Wednesday, December 30, 2009

Cheney's Legacy

Former Vice President Dick Cheney is clearly more concerned with his own legacy and political partisanship than with the well being of America, even though his actions bring attention to his own devastating failures in office and undermine this nation's president.

Take the most recent attack on President Barack Obama's initial handling of the nearly catastrophic attempt to blow up an airplane over Detroit. "He seems to think if he closes Guantanamo and releases the hard-core Al Qaeda-trained terrorists still there, we won't be at war," Cheney said in a written statement. "But we are at war and when President Obama pretends we aren't, it makes us less safe." This is an amazing statement coming from the man who, while serving as vice president, personally authorized the release of more than 500 Guantanamo prisoners, dozens of which are reported to have reengaged in terrorism against the United States.

As vice president, Cheney played a key role in undermining the civil rights of Americans through the Patriot Act, and authorizing the use of illegal torture, such as waterboarding, in interrogations. Cheney's statement about President Obama continued, "He seems to think if he gives terrorists the rights of Americans, lets them lawyer up and reads them their Miranda rights, we won't be at war." Perhaps waterboarding passengers before they board a plane will mollify Cheney?

The former vice president's chutzpah and outspokenness is especially remarkable considering all that went wrong during his term. There was the Iraq War, poorly justified and badly executed by the Bush/Cheney administration. There was also the failure to find even one weapon of mass destruction in Iraq, the single most urgent reason cited for going to war. And there were no Al-Qaeda training camps in Iraq either. Yet thousands of brave American soldiers have died or been injured, and billions of dollars have been spent in this war which America is committed to for years to come.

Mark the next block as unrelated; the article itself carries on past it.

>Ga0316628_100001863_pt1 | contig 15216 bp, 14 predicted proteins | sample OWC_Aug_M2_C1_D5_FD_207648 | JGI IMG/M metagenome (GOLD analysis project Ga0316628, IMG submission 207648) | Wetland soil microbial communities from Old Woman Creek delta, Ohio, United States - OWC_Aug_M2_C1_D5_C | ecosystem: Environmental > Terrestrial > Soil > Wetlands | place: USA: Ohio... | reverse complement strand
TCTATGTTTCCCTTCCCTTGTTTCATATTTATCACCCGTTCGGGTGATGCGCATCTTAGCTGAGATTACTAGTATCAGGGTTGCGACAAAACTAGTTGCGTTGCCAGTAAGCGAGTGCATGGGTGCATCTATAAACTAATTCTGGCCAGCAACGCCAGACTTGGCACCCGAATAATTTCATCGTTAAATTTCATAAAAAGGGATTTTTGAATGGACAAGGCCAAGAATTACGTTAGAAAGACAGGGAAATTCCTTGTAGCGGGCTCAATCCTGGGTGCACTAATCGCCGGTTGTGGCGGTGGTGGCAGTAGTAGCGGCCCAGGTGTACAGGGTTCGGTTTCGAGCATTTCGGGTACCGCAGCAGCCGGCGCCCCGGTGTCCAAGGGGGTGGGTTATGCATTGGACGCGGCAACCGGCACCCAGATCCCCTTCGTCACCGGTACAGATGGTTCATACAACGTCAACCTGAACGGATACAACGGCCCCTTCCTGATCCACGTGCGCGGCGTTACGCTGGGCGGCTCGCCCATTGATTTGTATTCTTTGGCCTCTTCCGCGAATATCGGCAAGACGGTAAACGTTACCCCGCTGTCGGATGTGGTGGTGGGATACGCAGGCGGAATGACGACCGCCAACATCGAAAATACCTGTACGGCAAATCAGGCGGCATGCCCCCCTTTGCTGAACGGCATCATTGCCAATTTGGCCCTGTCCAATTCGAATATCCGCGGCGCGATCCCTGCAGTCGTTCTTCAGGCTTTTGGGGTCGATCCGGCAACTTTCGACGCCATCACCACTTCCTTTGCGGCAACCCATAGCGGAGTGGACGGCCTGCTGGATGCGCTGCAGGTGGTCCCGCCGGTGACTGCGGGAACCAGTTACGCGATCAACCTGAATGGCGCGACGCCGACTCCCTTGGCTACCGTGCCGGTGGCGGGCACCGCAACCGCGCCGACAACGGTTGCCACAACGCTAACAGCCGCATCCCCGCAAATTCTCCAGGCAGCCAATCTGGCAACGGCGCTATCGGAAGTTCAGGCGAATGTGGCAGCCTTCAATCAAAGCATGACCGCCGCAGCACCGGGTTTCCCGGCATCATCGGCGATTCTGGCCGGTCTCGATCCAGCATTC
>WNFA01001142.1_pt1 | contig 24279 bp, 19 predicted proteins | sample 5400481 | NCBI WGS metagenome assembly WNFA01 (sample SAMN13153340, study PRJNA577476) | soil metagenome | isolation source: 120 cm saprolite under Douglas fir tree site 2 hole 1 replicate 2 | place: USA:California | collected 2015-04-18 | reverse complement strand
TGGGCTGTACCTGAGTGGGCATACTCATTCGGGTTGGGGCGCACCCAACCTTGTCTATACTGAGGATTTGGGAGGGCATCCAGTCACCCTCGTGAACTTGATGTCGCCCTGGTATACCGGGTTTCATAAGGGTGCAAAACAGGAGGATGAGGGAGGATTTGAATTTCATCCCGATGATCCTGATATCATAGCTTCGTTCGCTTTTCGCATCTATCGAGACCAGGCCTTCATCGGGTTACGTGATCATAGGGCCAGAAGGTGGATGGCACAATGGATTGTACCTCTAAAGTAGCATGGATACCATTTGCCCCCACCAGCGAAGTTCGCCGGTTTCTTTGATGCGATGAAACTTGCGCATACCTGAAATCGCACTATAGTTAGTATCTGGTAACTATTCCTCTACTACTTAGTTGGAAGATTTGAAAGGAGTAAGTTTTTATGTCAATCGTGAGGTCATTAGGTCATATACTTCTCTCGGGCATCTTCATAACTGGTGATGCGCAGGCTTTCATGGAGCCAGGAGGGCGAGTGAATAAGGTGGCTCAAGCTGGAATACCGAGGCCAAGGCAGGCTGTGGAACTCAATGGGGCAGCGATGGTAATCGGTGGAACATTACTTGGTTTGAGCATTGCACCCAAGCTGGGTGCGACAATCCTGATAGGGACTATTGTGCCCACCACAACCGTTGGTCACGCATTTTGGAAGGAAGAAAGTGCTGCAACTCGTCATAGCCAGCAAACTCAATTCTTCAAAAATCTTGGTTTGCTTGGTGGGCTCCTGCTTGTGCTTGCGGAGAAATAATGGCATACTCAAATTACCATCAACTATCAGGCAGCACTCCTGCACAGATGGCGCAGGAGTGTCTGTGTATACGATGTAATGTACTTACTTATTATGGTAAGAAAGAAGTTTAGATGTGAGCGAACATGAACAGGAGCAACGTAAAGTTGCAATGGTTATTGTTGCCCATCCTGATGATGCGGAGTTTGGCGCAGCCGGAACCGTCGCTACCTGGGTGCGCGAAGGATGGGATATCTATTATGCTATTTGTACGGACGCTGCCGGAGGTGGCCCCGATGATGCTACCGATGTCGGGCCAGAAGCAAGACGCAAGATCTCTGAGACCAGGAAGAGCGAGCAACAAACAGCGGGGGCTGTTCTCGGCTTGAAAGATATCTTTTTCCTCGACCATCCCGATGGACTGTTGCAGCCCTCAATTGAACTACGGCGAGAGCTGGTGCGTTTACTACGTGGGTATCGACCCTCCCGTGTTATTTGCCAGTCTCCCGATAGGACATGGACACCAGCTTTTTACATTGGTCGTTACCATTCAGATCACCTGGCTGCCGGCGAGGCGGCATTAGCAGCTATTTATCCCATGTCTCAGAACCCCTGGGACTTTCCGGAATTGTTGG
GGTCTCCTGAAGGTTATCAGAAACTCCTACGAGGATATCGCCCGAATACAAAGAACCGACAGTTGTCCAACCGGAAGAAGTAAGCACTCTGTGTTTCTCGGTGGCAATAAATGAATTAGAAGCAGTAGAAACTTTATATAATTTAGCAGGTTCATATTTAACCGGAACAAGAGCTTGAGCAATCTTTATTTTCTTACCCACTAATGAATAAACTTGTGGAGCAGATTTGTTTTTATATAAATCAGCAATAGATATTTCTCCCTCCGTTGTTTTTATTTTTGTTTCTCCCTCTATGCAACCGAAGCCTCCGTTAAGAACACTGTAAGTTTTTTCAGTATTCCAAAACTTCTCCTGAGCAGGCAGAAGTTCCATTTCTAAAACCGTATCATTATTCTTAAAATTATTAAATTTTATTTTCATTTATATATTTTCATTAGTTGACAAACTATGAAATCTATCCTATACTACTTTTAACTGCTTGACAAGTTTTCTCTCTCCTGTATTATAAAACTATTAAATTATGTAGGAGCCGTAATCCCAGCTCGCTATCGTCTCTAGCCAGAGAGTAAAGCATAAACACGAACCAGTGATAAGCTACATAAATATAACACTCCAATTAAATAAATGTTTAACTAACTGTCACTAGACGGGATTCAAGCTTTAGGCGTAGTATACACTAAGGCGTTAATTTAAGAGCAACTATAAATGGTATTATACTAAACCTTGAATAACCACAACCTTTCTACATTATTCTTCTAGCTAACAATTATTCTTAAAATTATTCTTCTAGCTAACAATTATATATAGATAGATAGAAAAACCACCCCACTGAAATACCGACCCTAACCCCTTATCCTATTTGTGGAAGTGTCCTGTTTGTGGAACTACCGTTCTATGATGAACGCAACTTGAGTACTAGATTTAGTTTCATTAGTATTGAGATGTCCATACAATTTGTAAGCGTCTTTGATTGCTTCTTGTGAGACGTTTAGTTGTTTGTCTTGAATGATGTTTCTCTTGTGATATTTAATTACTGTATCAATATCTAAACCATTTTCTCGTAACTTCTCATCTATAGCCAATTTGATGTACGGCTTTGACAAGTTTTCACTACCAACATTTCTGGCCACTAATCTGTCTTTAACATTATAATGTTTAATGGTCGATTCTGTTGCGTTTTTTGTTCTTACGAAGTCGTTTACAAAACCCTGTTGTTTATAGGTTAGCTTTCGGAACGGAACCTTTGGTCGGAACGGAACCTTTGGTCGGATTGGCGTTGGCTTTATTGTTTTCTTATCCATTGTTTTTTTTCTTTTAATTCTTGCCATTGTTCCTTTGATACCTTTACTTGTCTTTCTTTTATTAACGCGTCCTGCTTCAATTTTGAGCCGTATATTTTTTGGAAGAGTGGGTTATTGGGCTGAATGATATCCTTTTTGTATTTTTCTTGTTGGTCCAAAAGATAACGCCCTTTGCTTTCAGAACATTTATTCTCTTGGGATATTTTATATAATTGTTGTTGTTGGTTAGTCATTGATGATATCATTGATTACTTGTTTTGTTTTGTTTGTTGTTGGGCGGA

The former vice president also took his eye off the ball in America's war on terror. The Bush/Cheney White House failed to close the deal in Afghanistan eight years ago, and rid the world of Osama bin Laden. Instead they allowed the problem to fester and grow until their last day in office.

Following the ghastly terrorist attacks on America September 11, 2001, President George Bush set up a commission "to provide recommendations designed to guard against future attacks." On July 22, 2004, that commission made its findings public. Yet to this day America has not successfully implemented all of the commission's recommendations. Perhaps doing so would have "connected the dots" between a father's warnings to the U.S. Embassy in Nigeria, his son's failure to get a visa for Great Britain, and his attempt to buy an airline ticket to Detroit for $500 cash while carrying no luggage.

Cheney and some ambitious Republicans are critical of President Obama for taking so long to respond to the attack. But where were these same critics when it took President Bush six whole days to comment about Richard Reid's failed attempt to blow up an airliner with a shoe bomb? And did these same GOP critics rush out fundraising letters to their constituents warning of America's safety immediately following the Reid incident as some have done this time around?

In his written statement Cheney identified President Obama's "goal of his presidency--social transformation, the restructuring of American society." Well, after the Bush/Cheney administration, what choice did he have? Sure, the issue of national security is critical. But the new president inherited a near economic depression, record job losses, huge government deficits that will be damaging to our children's future, failed oversight of the nation's financial institutions, more than 40 million Americans without health insurance and rapidly increasing medial costs.